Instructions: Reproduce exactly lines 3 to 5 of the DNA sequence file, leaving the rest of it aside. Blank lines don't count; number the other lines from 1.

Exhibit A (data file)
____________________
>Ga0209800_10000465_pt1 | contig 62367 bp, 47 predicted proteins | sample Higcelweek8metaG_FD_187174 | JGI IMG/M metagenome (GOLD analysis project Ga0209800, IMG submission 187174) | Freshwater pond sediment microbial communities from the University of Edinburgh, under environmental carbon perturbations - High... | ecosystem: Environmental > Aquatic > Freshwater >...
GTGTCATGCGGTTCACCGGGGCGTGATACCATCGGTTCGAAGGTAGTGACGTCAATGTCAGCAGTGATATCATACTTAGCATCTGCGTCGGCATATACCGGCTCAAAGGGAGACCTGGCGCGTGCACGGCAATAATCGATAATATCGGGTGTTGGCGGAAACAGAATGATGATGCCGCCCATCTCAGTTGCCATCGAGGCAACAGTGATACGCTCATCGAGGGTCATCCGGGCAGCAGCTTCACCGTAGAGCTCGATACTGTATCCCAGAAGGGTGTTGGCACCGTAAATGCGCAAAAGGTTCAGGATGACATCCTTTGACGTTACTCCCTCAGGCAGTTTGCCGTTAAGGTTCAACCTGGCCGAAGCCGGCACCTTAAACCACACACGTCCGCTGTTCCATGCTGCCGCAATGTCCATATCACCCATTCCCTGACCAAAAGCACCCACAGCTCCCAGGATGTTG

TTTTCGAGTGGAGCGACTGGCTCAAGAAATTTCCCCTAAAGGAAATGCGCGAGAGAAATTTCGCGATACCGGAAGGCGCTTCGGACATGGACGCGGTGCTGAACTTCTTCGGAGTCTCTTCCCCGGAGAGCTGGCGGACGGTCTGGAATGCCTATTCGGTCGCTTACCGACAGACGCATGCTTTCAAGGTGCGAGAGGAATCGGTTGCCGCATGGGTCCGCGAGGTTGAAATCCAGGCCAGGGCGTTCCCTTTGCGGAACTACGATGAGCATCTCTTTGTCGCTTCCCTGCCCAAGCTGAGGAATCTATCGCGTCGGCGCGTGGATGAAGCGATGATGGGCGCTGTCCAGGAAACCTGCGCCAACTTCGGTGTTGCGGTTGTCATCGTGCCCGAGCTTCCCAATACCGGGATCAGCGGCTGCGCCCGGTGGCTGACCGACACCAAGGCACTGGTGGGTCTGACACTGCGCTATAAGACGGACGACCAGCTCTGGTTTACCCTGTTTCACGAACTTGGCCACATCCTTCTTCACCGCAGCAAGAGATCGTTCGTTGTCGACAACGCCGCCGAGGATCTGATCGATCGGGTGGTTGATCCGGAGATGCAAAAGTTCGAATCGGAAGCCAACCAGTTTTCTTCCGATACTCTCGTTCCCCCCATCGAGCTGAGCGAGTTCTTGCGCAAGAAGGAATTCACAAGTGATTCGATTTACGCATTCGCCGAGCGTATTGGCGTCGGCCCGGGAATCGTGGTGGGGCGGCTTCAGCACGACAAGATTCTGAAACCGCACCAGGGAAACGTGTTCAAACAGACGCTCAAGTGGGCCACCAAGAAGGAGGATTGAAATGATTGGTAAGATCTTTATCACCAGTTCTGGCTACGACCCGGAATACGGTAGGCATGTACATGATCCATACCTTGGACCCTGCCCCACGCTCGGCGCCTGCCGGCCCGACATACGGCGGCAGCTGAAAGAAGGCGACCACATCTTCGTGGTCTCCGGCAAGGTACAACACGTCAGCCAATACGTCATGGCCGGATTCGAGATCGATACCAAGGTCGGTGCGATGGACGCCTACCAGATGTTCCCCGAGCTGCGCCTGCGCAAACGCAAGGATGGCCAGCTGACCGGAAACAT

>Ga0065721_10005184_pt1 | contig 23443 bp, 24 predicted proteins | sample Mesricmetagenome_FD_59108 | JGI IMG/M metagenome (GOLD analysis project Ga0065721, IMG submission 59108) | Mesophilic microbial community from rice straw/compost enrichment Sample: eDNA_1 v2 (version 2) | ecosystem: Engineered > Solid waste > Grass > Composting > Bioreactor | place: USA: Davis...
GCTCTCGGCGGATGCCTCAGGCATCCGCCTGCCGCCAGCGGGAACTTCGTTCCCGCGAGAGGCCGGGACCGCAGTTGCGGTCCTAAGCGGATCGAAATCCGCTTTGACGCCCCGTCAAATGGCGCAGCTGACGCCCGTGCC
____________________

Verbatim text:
TTTTCGAGTGGAGCGACTGGCTCAAGAAATTTCCCCTAAAGGAAATGCGCGAGAGAAATTTCGCGATACCGGAAGGCGCTTCGGACATGGACGCGGTGCTGAACTTCTTCGGAGTCTCTTCCCCGGAGAGCTGGCGGACGGTCTGGAATGCCTATTCGGTCGCTTACCGACAGACGCATGCTTTCAAGGTGCGAGAGGAATCGGTTGCCGCATGGGTCCGCGAGGTTGAAATCCAGGCCAGGGCGTTCCCTTTGCGGAACTACGATGAGCATCTCTTTGTCGCTTCCCTGCCCAAGCTGAGGAATCTATCGCGTCGGCGCGTGGATGAAGCGATGATGGGCGCTGTCCAGGAAACCTGCGCCAACTTCGGTGTTGCGGTTGTCATCGTGCCCGAGCTTCCCAATACCGGGATCAGCGGCTGCGCCCGGTGGCTGACCGACACCAAGGCACTGGTGGGTCTGACACTGCGCTATAAGACGGACGACCAGCTCTGGTTTACCCTGTTTCACGAACTTGGCCACATCCTTCTTCACCGCAGCAAGAGATCGTTCGTTGTCGACAACGCCGCCGAGGATCTGATCGATCGGGTGGTTGATCCGGAGATGCAAAAGTTCGAATCGGAAGCCAACCAGTTTTCTTCCGATACTCTCGTTCCCCCCATCGAGCTGAGCGAGTTCTTGCGCAAGAAGGAATTCACAAGTGATTCGATTTACGCATTCGCCGAGCGTATTGGCGTCGGCCCGGGAATCGTGGTGGGGCGGCTTCAGCACGACAAGATTCTGAAACCGCACCAGGGAAACGTGTTCAAACAGACGCTCAAGTGGGCCACCAAGAAGGAGGATTGAAATGATTGGTAAGATCTTTATCACCAGTTCTGGCTACGACCCGGAATACGGTAGGCATGTACATGATCCATACCTTGGACCCTGCCCCACGCTCGGCGCCTGCCGGCCCGACATACGGCGGCAGCTGAAAGAAGGCGACCACATCTTCGTGGTCTCCGGCAAGGTACAACACGTCAGCCAATACGTCATGGCCGGATTCGAGATCGATACCAAGGTCGGTGCGATGGACGCCTACCAGATGTTCCCCGAGCTGCGCCTGCGCAAACGCAAGGATGGCCAGCTGACCGGAAACAT

>Ga0065721_10005184_pt1 | contig 23443 bp, 24 predicted proteins | sample Mesricmetagenome_FD_59108 | JGI IMG/M metagenome (GOLD analysis project Ga0065721, IMG submission 59108) | Mesophilic microbial community from rice straw/compost enrichment Sample: eDNA_1 v2 (version 2) | ecosystem: Engineered > Solid waste > Grass > Composting > Bioreactor | place: USA: Davis...
GCTCTCGGCGGATGCCTCAGGCATCCGCCTGCCGCCAGCGGGAACTTCGTTCCCGCGAGAGGCCGGGACCGCAGTTGCGGTCCTAAGCGGATCGAAATCCGCTTTGACGCCCCGTCAAATGGCGCAGCTGACGCCCGTGCC